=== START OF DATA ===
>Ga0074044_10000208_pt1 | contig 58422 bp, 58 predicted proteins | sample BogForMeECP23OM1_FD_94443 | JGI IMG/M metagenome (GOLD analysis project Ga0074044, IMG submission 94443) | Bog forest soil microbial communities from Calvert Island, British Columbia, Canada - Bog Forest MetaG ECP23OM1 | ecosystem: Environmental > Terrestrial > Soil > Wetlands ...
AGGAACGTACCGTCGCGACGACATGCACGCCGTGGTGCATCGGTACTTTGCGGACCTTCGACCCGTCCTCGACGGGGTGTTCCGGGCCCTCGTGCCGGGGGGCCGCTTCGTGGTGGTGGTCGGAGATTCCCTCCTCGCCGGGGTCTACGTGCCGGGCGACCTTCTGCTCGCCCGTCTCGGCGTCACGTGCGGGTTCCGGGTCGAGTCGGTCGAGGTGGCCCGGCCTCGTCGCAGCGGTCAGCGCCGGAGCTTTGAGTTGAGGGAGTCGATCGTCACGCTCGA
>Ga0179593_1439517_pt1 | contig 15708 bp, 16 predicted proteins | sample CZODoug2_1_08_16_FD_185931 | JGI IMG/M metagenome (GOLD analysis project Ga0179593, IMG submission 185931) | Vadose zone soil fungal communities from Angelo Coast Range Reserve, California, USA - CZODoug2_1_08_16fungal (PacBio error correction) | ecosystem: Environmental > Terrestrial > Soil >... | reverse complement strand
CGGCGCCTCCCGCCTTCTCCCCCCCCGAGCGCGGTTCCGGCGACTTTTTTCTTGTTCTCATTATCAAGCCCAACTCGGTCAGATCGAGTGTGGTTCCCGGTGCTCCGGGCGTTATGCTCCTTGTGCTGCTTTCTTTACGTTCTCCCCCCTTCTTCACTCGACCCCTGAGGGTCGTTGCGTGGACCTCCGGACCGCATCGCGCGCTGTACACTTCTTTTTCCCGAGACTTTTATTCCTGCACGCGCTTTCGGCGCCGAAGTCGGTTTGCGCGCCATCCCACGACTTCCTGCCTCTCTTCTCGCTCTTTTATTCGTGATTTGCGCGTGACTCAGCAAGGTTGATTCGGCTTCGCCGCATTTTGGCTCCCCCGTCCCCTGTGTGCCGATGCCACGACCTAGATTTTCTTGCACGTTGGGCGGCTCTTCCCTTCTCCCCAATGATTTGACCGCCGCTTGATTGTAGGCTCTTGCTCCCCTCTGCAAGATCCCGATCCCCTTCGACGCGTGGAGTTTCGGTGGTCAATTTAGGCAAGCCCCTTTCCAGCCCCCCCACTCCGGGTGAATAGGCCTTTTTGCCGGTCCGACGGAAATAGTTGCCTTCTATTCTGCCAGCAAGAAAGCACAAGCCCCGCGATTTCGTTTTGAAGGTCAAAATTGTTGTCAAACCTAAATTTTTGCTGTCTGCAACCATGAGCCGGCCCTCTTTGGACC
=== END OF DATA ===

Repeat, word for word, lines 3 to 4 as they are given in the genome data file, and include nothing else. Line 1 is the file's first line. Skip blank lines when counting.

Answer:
>Ga0179593_1439517_pt1 | contig 15708 bp, 16 predicted proteins | sample CZODoug2_1_08_16_FD_185931 | JGI IMG/M metagenome (GOLD analysis project Ga0179593, IMG submission 185931) | Vadose zone soil fungal communities from Angelo Coast Range Reserve, California, USA - CZODoug2_1_08_16fungal (PacBio error correction) | ecosystem: Environmental > Terrestrial > Soil >... | reverse complement strand
CGGCGCCTCCCGCCTTCTCCCCCCCCGAGCGCGGTTCCGGCGACTTTTTTCTTGTTCTCATTATCAAGCCCAACTCGGTCAGATCGAGTGTGGTTCCCGGTGCTCCGGGCGTTATGCTCCTTGTGCTGCTTTCTTTACGTTCTCCCCCCTTCTTCACTCGACCCCTGAGGGTCGTTGCGTGGACCTCCGGACCGCATCGCGCGCTGTACACTTCTTTTTCCCGAGACTTTTATTCCTGCACGCGCTTTCGGCGCCGAAGTCGGTTTGCGCGCCATCCCACGACTTCCTGCCTCTCTTCTCGCTCTTTTATTCGTGATTTGCGCGTGACTCAGCAAGGTTGATTCGGCTTCGCCGCATTTTGGCTCCCCCGTCCCCTGTGTGCCGATGCCACGACCTAGATTTTCTTGCACGTTGGGCGGCTCTTCCCTTCTCCCCAATGATTTGACCGCCGCTTGATTGTAGGCTCTTGCTCCCCTCTGCAAGATCCCGATCCCCTTCGACGCGTGGAGTTTCGGTGGTCAATTTAGGCAAGCCCCTTTCCAGCCCCCCCACTCCGGGTGAATAGGCCTTTTTGCCGGTCCGACGGAAATAGTTGCCTTCTATTCTGCCAGCAAGAAAGCACAAGCCCCGCGATTTCGTTTTGAAGGTCAAAATTGTTGTCAAACCTAAATTTTTGCTGTCTGCAACCATGAGCCGGCCCTCTTTGGACC